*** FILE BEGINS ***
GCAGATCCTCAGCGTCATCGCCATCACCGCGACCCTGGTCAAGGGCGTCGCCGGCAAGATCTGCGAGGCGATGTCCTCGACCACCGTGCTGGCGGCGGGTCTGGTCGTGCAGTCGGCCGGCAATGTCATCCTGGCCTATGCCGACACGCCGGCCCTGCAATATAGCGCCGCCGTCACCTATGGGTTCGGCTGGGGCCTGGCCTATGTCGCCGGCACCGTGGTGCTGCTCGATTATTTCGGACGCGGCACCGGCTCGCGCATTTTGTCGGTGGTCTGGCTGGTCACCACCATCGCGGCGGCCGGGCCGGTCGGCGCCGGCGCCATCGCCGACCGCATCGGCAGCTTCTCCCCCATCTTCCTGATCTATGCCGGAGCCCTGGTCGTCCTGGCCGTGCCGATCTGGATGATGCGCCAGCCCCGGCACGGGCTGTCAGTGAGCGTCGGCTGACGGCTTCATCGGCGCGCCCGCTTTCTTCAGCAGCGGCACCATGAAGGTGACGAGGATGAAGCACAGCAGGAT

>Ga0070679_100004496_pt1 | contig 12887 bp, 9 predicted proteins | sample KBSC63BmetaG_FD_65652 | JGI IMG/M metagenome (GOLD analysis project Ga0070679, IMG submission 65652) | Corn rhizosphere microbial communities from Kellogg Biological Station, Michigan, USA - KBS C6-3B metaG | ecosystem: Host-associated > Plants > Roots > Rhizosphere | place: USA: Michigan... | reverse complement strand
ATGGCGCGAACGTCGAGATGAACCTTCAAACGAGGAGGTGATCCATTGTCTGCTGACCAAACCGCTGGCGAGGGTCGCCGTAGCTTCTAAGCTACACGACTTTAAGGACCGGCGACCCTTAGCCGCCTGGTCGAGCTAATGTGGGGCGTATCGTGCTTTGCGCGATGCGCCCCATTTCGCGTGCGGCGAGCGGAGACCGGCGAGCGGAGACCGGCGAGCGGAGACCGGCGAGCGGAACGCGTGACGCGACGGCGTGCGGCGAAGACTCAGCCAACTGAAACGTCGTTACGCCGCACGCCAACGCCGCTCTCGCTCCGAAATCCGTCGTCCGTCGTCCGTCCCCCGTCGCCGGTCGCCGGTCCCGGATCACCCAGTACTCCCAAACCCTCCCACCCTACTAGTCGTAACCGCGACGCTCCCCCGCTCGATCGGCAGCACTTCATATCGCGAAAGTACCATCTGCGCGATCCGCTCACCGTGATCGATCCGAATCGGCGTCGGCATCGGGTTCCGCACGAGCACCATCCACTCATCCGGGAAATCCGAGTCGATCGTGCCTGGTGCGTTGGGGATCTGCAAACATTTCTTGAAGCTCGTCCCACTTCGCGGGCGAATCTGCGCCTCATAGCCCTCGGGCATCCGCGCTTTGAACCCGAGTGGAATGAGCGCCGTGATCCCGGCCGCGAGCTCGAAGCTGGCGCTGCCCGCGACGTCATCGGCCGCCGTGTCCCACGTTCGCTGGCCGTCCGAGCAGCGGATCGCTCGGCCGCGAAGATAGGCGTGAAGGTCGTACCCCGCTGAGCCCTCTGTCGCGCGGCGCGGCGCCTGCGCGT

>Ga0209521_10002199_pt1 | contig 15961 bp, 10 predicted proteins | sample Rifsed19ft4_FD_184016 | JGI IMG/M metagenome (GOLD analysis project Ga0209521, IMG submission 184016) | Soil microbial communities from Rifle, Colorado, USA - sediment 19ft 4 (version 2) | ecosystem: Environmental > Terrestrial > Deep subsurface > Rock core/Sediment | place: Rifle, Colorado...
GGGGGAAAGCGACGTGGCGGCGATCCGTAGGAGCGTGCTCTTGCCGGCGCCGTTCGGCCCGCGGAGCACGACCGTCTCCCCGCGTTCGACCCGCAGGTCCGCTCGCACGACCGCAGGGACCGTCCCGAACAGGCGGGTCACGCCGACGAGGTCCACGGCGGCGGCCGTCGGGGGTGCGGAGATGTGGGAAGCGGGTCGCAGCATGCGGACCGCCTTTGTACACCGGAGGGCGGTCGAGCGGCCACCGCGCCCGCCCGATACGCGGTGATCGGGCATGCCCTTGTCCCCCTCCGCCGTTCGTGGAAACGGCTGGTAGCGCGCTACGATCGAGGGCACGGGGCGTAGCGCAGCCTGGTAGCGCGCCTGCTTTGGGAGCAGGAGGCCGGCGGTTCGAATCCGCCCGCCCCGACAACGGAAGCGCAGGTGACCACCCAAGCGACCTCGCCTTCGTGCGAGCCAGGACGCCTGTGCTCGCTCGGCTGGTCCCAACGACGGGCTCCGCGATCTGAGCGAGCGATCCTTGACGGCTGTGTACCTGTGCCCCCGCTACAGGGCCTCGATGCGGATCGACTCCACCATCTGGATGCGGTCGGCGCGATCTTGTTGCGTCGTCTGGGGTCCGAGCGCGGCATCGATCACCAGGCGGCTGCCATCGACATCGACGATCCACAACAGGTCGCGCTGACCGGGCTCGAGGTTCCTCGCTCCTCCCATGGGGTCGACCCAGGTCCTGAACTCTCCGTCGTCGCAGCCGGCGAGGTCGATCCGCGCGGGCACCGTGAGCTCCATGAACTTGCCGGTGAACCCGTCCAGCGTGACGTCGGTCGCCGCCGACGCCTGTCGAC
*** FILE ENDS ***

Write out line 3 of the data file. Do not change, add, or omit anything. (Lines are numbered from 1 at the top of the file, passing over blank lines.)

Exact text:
ATGGCGCGAACGTCGAGATGAACCTTCAAACGAGGAGGTGATCCATTGTCTGCTGACCAAACCGCTGGCGAGGGTCGCCGTAGCTTCTAAGCTACACGACTTTAAGGACCGGCGACCCTTAGCCGCCTGGTCGAGCTAATGTGGGGCGTATCGTGCTTTGCGCGATGCGCCCCATTTCGCGTGCGGCGAGCGGAGACCGGCGAGCGGAGACCGGCGAGCGGAGACCGGCGAGCGGAACGCGTGACGCGACGGCGTGCGGCGAAGACTCAGCCAACTGAAACGTCGTTACGCCGCACGCCAACGCCGCTCTCGCTCCGAAATCCGTCGTCCGTCGTCCGTCCCCCGTCGCCGGTCGCCGGTCCCGGATCACCCAGTACTCCCAAACCCTCCCACCCTACTAGTCGTAACCGCGACGCTCCCCCGCTCGATCGGCAGCACTTCATATCGCGAAAGTACCATCTGCGCGATCCGCTCACCGTGATCGATCCGAATCGGCGTCGGCATCGGGTTCCGCACGAGCACCATCCACTCATCCGGGAAATCCGAGTCGATCGTGCCTGGTGCGTTGGGGATCTGCAAACATTTCTTGAAGCTCGTCCCACTTCGCGGGCGAATCTGCGCCTCATAGCCCTCGGGCATCCGCGCTTTGAACCCGAGTGGAATGAGCGCCGTGATCCCGGCCGCGAGCTCGAAGCTGGCGCTGCCCGCGACGTCATCGGCCGCCGTGTCCCACGTTCGCTGGCCGTCCGAGCAGCGGATCGCTCGGCCGCGAAGATAGGCGTGAAGGTCGTACCCCGCTGAGCCCTCTGTCGCGCGGCGCGGCGCCTGCGCGT